Ultralow-field NMR on Room Temperature samples using a low TC Two-Stage DC SQUID

Michele Piscitelli

Research output: ThesisDoctoral Thesis

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This thesis describes the development of low-field Nuclear Magnetic Resonance
(NMR) systems based on Superconducting QUantum Interference Device (SQUID)
detection for use on room temperature samples and presents initial test results using various liquid samples.
The original proof of principle low-field SQUID NMR spectrometer consists of a
cryogenic dipper probe designed for small liquid samples on the order of 100 μl,
which is operated in a liquid-helium Dewar equipped with a simple μ-metal shield.
The samples are kept at room temperature inside a vacuum cell placed in the centre of a compact assembly of superconducting NMR coils. The two-stage DC SQUID sensor has a coupled energy sensitivity of ∼ 50 h, where h is Planck’s constant, at 4.2K and is coupled to the receiver coil via a superconducting flux transformer, offering highly sensitive broadband and frequency-independent signal detection. The obstacle of small sample polarization in low magnetic fields is overcome by means of sample prepolarization.
Using the low-field SQUID NMR dipper probe, proton signals from distilled water
samples were observed down to 93 nT (corresponding to a Larmor frequency of ∼ 4 Hz). With the benefit of sample temperature control, two-component free induction decays were obtained from oil-water mixtures at temperatures between 275K and 300K. The dipper probe was also extensively used to measure proton NMR relaxation times T1 and T2 for aqueous solutions of coated magnetite (Fe3O4) and cobalt-ferrite (CoFe2O4) nanoparticles in micro-Tesla fields to gain knowledge on their effectiveness as contrast agents for Low-Field Magnetic Resonance Imaging (LF-MRI).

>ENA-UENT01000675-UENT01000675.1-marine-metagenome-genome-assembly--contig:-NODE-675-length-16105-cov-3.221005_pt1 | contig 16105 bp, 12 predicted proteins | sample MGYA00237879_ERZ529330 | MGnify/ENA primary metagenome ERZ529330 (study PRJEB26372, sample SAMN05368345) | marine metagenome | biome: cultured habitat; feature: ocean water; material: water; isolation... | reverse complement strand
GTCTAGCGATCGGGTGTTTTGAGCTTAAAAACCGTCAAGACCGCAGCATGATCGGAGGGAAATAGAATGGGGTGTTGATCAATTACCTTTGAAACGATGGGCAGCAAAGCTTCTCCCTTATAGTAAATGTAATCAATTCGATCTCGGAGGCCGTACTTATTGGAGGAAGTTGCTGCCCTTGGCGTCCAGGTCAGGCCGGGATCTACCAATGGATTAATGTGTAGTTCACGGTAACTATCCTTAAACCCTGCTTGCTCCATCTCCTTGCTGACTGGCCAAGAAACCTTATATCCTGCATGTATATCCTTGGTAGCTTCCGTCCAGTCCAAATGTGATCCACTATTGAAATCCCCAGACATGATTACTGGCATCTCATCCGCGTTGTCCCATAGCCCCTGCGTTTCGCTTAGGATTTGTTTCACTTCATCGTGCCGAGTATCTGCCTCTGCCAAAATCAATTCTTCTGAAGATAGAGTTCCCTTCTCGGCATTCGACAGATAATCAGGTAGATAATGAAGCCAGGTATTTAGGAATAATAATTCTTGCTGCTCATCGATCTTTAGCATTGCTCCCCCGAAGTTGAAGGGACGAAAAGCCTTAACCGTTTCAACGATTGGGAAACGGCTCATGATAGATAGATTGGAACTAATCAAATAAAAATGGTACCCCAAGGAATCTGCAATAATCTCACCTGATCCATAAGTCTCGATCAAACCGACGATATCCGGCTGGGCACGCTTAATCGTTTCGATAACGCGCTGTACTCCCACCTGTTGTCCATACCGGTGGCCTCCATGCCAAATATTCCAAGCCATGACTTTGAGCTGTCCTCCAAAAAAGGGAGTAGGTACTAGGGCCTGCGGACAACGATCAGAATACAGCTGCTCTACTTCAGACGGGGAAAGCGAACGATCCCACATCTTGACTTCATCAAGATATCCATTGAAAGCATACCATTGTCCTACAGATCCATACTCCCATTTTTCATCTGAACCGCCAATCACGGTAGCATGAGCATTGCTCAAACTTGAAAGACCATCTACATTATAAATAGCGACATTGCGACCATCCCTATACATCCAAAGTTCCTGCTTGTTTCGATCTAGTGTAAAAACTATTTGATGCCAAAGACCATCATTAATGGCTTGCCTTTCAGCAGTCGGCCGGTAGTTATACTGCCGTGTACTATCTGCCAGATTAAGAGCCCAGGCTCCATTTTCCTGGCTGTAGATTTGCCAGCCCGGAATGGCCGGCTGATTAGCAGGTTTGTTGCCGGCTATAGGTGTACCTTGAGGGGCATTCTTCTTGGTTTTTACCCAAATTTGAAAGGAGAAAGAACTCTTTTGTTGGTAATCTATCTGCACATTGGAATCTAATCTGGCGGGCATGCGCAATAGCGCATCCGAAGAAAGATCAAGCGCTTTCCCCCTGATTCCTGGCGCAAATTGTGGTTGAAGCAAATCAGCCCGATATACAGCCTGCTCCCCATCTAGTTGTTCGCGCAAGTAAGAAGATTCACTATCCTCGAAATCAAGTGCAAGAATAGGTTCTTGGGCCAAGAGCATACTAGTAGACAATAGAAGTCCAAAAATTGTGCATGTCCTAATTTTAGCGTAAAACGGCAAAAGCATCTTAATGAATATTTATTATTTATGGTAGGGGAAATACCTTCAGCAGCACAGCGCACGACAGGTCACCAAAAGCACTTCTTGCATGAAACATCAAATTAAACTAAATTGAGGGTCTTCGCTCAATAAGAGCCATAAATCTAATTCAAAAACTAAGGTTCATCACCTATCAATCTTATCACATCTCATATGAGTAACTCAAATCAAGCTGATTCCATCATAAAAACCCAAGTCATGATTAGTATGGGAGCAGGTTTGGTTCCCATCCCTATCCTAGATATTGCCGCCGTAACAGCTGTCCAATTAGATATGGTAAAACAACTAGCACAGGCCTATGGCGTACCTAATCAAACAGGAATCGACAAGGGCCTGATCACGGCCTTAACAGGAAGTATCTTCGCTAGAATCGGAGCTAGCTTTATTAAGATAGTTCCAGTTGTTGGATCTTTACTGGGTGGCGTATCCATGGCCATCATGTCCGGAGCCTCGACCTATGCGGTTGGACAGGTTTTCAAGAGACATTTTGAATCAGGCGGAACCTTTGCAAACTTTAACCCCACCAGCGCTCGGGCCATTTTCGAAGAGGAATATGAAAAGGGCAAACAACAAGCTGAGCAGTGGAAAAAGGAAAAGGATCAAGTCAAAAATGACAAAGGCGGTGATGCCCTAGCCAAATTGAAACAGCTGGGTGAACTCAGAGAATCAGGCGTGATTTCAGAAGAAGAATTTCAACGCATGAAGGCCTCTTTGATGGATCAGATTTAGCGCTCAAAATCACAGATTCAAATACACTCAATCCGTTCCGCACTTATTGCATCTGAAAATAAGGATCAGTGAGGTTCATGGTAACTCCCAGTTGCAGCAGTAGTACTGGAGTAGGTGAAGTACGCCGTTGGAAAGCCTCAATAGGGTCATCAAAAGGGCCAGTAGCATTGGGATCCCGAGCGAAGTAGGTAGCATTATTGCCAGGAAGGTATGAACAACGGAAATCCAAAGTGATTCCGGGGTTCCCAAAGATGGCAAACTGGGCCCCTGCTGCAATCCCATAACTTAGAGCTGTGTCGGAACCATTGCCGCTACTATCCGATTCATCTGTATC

Finally, preliminary work on the design of the follow-up SQUID NMR system is
presented. It will allow for larger samples, which will be placed underneath a cryogenic low-noise Dewar, housing the SQUID sensor and receiver coil, in the centre of room temperature coils providing the static background field and polarization pulses. The whole set-up will be operated inside a two-layer mu-metal magnetically shielded enclosure that will screen out extraneous magnetic fields such as the Earth’s field. With the addition of gradient coils, such a system can be used for LF-MRI test experiments.
Original languageEnglish
Awarding Institution
  • Royal Holloway, University of London
  • Lusher, Chris, Supervisor
Award date1 Jul 2011
Publication statusUnpublished - 2010

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